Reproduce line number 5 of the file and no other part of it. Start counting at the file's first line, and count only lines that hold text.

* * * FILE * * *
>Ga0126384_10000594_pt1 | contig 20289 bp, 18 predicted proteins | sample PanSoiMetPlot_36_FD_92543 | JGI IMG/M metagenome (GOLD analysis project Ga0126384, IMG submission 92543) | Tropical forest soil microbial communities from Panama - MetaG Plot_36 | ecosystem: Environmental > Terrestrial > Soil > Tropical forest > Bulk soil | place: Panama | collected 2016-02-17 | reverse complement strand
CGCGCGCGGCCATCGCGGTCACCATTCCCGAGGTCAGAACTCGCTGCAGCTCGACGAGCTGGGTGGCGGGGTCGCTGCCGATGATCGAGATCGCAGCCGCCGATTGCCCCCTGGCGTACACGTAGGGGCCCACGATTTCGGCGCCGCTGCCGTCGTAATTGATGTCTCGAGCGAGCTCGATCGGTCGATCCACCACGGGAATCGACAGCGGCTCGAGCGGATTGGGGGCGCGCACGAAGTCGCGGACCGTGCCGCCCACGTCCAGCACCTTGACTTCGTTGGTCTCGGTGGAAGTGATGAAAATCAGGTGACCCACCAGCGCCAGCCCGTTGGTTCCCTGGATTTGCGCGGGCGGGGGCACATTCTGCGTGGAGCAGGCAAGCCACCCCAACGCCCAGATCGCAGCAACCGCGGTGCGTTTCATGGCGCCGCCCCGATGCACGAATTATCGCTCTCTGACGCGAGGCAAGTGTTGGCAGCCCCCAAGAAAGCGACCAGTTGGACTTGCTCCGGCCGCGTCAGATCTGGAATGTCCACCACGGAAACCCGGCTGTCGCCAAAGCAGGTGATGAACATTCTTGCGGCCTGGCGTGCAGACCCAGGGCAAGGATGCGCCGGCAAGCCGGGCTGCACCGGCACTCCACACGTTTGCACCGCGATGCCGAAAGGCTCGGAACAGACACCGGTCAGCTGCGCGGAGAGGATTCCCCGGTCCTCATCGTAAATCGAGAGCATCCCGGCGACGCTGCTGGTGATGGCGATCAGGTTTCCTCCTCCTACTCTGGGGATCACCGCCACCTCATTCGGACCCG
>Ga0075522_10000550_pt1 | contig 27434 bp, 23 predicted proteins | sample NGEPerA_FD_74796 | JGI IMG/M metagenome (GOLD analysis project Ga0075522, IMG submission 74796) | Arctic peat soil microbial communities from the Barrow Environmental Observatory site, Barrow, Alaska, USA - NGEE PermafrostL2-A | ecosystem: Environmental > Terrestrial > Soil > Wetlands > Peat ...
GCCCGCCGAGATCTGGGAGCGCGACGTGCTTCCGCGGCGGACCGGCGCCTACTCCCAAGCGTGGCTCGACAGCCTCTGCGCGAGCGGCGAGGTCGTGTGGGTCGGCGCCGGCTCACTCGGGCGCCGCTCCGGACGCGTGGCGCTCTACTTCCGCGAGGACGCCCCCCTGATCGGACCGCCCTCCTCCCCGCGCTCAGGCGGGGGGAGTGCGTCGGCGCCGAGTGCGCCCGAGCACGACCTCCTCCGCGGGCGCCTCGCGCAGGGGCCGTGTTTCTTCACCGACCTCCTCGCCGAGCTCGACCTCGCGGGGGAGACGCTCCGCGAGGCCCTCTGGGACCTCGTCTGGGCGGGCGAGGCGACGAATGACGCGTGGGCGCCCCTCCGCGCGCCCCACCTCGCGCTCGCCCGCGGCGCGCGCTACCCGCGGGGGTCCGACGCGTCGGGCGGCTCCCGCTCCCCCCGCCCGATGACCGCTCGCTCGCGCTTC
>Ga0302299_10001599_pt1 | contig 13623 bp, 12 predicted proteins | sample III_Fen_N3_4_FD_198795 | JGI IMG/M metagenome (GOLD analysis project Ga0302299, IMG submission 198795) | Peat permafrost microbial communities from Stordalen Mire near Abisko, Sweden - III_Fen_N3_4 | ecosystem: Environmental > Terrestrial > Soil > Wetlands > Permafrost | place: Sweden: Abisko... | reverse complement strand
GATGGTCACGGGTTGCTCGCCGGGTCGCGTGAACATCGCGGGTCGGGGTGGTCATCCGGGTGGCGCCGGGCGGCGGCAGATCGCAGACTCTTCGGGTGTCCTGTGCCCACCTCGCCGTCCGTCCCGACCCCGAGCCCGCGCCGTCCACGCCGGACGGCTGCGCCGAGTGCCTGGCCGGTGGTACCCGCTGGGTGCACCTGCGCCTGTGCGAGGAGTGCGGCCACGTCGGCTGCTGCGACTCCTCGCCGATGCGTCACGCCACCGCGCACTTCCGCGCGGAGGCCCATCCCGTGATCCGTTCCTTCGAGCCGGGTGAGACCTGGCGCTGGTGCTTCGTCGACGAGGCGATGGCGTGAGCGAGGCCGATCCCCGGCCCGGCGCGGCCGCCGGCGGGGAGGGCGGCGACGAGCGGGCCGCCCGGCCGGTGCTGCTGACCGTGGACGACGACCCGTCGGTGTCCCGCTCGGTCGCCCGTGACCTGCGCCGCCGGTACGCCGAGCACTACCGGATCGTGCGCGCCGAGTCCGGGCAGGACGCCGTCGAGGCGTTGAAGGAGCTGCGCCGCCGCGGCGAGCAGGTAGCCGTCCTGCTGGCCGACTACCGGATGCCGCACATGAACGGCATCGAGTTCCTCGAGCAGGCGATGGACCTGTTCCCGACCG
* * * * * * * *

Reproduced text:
>Ga0302299_10001599_pt1 | contig 13623 bp, 12 predicted proteins | sample III_Fen_N3_4_FD_198795 | JGI IMG/M metagenome (GOLD analysis project Ga0302299, IMG submission 198795) | Peat permafrost microbial communities from Stordalen Mire near Abisko, Sweden - III_Fen_N3_4 | ecosystem: Environmental > Terrestrial > Soil > Wetlands > Permafrost | place: Sweden: Abisko... | reverse complement strand